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(英)アフリカのスマートシティ化への賢明な取り組み

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  • 2008年に発表されたアフリカ初のスマートシティプロジェクト「Konza City」は、13年経った現在もほとんど進展しておらず、プロジェクトの先行きは不透明
  • 貧困と経済停滞の解決策として大量の雇用創出と国際的投資を約束するはずだったスマートシティだが、急速な都市化の一方でスラム化が深刻化するなど様々な問題や課題を抱えており、アフリカ全体としてプロジェクトは難航中
  • スマートシティ・プロジェクトのローカライゼーションは、イノベーター、専門家、インキュベーターといったチームに、地元のノウハウを活かせる人材を積極採用することが肝要。プロジェクトビジョンが地域の想いや望みを反映したものになれば、スマートシティの成功に繋がる

They Seemed Like a Good Idea

In 2008 the Government of Kenya introduced its plan to build Africa’s first smart city, Konza City. It has been 13 years and Konza City is still far from complete. The Failed Promise of Africa’s Smart Cities places the issues of frustrated African smart city projects into context. Since 1960 African countries have continually embarked on building cities from scratch in attempts to reimagine themselves and to make a break from their colonial past. Smart cities reflect much of the same ambition but updated for the 21st Century. Smart cities offer the promise of mass job creation and international investment.

Kenya was the first African country to try and leverage smart cities as a solution to poverty and economic stagnation through innovative technology and establishment of regional financial centers.  This proved to be the start of a continent-wide trend. For over the past decade, more than a half-dozen African countries have pursued smart cities. But of the smart cities that have been completed none have fully met their initial ambitions. Thus the challenges of Kenya’s Konza City’s illustrate the challenges facing smart cities continent-wide.

After the announcement of Konza City in 2008 today, 13 years later, little progress has been made and the future of the project is uncertain.


Issues and Challenges Around African Smart Cities

Smart cities have not demonstrated African parity with Western and Asian cities technologically and financially. Furthermore, once completed by the project sponsors, investors and the local public have not shown great enthusiasm for these projects. Consultants and multinational tech companies in many cases lobbied to loosen business regulations related to the projects, leading to land grabs, accelerated and unsustainable urbanification and ultimately increased slumification. The mandate of consultants supporting the implementation of smart cities is often limited to vision and strategy and does not include implementation. And the concept of smart cities tends to promote futurism over inclusivity and ties to the local culture and context.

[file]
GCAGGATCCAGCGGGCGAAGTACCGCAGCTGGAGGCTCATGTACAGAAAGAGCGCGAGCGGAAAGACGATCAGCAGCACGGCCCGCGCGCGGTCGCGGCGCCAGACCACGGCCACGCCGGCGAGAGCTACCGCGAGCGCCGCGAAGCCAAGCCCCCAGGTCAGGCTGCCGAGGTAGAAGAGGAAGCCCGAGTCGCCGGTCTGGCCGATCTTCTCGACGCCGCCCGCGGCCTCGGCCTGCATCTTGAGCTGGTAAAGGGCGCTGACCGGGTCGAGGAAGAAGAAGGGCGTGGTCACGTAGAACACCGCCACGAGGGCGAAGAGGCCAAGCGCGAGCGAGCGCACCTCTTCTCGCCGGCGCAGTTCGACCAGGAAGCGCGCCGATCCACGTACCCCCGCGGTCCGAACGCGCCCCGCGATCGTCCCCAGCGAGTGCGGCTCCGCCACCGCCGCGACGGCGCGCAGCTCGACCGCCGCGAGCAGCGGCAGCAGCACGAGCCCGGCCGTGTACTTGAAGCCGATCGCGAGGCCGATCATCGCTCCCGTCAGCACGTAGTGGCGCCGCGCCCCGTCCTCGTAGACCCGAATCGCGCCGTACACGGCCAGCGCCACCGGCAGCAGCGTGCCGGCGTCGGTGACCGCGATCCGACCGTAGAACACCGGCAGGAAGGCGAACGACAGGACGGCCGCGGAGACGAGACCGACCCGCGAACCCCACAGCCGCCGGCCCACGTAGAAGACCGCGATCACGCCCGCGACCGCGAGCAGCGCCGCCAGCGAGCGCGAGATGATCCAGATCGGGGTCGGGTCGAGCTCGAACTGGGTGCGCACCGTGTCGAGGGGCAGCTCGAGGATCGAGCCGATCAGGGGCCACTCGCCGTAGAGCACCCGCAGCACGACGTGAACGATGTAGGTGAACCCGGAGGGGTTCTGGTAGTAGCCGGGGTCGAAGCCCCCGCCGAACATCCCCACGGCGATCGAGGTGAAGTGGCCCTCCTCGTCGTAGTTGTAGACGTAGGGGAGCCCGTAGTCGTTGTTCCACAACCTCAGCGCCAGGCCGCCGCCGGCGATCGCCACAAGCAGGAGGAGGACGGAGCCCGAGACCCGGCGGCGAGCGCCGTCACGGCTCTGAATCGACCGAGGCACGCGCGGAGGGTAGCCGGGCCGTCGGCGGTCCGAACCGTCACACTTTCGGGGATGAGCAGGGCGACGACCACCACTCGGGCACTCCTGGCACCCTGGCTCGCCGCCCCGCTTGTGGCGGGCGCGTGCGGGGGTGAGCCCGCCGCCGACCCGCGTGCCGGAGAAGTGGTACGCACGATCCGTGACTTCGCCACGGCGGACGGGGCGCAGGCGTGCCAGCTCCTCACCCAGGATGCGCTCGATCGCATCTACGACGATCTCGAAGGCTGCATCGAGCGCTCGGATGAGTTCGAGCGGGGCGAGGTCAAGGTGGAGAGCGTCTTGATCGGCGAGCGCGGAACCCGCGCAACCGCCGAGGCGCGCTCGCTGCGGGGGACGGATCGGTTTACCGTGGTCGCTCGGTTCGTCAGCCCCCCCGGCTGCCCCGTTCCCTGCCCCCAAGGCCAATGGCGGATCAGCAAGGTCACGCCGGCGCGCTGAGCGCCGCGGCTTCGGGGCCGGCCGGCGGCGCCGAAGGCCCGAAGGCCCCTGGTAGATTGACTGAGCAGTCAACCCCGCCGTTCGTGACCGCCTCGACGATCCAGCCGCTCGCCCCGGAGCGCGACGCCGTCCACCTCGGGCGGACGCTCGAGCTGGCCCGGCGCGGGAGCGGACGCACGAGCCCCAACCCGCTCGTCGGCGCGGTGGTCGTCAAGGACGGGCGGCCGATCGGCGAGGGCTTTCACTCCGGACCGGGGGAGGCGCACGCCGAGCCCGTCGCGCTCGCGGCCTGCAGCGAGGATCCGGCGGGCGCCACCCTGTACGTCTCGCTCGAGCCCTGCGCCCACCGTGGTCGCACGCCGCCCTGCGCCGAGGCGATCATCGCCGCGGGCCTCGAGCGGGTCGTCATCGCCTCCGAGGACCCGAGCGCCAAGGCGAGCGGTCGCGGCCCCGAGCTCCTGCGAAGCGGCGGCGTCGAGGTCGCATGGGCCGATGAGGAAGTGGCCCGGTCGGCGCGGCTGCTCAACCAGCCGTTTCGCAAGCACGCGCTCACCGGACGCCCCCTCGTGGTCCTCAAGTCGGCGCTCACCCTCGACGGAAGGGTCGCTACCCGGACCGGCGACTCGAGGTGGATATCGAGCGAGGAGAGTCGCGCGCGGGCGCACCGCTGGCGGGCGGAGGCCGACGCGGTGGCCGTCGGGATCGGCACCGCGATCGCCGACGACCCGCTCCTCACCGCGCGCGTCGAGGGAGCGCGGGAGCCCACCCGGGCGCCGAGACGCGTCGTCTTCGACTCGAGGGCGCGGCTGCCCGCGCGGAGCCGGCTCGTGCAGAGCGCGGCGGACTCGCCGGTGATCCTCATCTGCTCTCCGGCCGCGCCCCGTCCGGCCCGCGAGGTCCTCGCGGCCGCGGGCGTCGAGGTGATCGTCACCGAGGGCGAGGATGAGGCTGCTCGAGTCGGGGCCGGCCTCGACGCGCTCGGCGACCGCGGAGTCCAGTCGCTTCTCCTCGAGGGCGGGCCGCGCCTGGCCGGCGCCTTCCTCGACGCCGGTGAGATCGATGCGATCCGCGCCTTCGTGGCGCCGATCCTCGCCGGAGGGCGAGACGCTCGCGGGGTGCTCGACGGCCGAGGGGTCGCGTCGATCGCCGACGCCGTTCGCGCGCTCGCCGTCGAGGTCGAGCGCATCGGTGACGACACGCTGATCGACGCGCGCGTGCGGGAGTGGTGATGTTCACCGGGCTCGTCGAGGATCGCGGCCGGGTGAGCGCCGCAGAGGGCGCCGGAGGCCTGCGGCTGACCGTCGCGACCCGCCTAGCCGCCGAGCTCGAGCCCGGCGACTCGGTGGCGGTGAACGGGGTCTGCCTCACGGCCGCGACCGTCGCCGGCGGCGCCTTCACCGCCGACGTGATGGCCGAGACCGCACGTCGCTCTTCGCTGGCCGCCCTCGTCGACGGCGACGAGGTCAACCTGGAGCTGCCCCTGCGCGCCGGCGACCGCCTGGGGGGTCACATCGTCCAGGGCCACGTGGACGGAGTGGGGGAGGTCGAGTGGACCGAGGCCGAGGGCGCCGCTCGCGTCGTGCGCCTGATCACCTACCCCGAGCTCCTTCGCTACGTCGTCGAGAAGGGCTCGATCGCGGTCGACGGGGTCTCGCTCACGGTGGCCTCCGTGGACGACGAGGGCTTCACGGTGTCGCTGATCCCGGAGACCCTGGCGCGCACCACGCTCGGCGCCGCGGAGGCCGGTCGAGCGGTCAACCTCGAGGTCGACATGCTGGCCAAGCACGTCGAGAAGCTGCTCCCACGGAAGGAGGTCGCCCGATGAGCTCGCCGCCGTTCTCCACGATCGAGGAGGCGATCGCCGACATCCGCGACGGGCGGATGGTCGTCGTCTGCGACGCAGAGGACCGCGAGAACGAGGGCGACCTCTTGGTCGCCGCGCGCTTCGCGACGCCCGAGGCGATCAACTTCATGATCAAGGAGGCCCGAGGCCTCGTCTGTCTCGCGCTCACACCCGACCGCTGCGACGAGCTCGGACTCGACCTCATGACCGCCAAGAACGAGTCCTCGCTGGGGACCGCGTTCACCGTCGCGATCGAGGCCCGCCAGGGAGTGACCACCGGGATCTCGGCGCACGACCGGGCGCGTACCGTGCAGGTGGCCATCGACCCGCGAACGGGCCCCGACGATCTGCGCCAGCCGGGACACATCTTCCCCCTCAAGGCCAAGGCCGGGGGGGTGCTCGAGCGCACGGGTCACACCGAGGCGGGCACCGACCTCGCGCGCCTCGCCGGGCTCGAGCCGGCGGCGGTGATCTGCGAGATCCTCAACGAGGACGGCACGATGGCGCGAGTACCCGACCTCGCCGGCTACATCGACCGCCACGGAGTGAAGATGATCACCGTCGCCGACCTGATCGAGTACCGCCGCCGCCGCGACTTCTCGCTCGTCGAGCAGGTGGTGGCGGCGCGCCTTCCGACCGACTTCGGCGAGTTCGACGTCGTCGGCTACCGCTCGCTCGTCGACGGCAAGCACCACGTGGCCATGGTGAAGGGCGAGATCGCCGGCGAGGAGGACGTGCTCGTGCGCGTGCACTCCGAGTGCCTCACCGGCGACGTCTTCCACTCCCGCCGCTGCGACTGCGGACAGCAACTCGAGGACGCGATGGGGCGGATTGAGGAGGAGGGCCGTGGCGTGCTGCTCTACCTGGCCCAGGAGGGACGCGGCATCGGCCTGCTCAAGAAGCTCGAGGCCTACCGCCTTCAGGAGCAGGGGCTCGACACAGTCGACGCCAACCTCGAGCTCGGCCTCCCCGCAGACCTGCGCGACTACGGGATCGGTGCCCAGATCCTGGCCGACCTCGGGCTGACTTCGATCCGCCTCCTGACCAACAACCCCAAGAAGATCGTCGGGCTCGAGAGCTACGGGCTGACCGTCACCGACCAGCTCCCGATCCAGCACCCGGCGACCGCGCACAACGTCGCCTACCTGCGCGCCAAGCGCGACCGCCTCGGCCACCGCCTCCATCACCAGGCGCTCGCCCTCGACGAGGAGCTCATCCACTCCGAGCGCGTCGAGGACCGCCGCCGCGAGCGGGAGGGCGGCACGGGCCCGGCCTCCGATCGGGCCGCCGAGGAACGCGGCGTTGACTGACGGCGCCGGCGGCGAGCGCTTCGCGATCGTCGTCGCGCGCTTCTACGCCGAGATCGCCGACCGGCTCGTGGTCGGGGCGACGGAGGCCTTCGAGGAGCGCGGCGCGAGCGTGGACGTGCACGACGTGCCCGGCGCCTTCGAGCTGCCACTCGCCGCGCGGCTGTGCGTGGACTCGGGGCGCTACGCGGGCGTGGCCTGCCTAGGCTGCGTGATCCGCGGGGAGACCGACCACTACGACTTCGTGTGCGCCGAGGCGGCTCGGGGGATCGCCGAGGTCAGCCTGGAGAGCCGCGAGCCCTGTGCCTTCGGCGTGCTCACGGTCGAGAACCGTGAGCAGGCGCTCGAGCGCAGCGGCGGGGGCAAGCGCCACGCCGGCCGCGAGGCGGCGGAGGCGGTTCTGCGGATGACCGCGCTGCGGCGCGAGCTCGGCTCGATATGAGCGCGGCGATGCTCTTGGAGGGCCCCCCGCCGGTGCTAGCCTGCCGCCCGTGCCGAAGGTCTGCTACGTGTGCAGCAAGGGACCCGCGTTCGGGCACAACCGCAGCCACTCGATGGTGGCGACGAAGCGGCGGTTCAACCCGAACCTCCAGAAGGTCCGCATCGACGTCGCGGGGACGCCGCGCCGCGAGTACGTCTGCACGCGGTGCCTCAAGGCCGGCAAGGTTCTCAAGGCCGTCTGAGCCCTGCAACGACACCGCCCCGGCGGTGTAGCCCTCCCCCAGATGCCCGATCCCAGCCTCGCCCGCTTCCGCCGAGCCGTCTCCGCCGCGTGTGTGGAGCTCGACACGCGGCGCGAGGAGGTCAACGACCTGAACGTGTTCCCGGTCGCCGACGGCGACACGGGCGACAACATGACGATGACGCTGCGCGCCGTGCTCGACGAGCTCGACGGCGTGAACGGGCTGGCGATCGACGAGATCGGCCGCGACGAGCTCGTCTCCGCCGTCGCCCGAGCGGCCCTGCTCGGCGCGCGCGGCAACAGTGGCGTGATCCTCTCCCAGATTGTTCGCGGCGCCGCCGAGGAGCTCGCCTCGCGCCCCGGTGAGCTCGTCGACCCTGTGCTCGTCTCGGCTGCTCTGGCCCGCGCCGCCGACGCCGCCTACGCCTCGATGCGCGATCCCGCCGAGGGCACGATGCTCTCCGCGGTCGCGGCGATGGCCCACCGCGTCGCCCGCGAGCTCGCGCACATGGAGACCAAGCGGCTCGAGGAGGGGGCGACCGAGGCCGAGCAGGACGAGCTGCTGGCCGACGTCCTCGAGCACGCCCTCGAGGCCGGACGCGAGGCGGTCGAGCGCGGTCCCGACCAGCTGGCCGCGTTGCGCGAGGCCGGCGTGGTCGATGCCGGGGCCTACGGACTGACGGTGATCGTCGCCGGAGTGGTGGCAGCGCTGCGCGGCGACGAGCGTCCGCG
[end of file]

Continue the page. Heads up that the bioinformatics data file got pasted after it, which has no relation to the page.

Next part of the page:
Konza Smart city is located 30 mins away from Nairobi on former cattle ranch land.

Insights and ways forward

  • African smart cities should be conceived in such a way that they are also relevant to the local population, for there tends to be too much focus on appealing to outside investors and multinational tech companies at the expense of elevating the local population.
  • There needs to be greater sensitivity for the challenge of rapidly modernizing the economies of low-income countries. Smart city projects should ensure inclusivity and not unduly overburden government fiscal health.
  • Localization of smart city projects, making sure that the vision reflects local aspirations, can be mainstreamed into the projects by working with local innovators, experts and incubators alongside international consultants, technology and finance firms. Mobilizing local know-how helps contribute to the success of a smart city.

In Kenya EIS has supported TMF to implement a smart village.The smart village, Kisii Smart Community, is a pilot to support Kenyan rural development, while leveraging African innovations in energy access, e-mobility, and GPS mapping, amongst others. In doing so EIS cultivated a network of local partners to ensure that the innovations are locally relevant and that the project is sustainably impactful.

Reference

  1. Rest of World
  2. Photo credit: Brian Otieno

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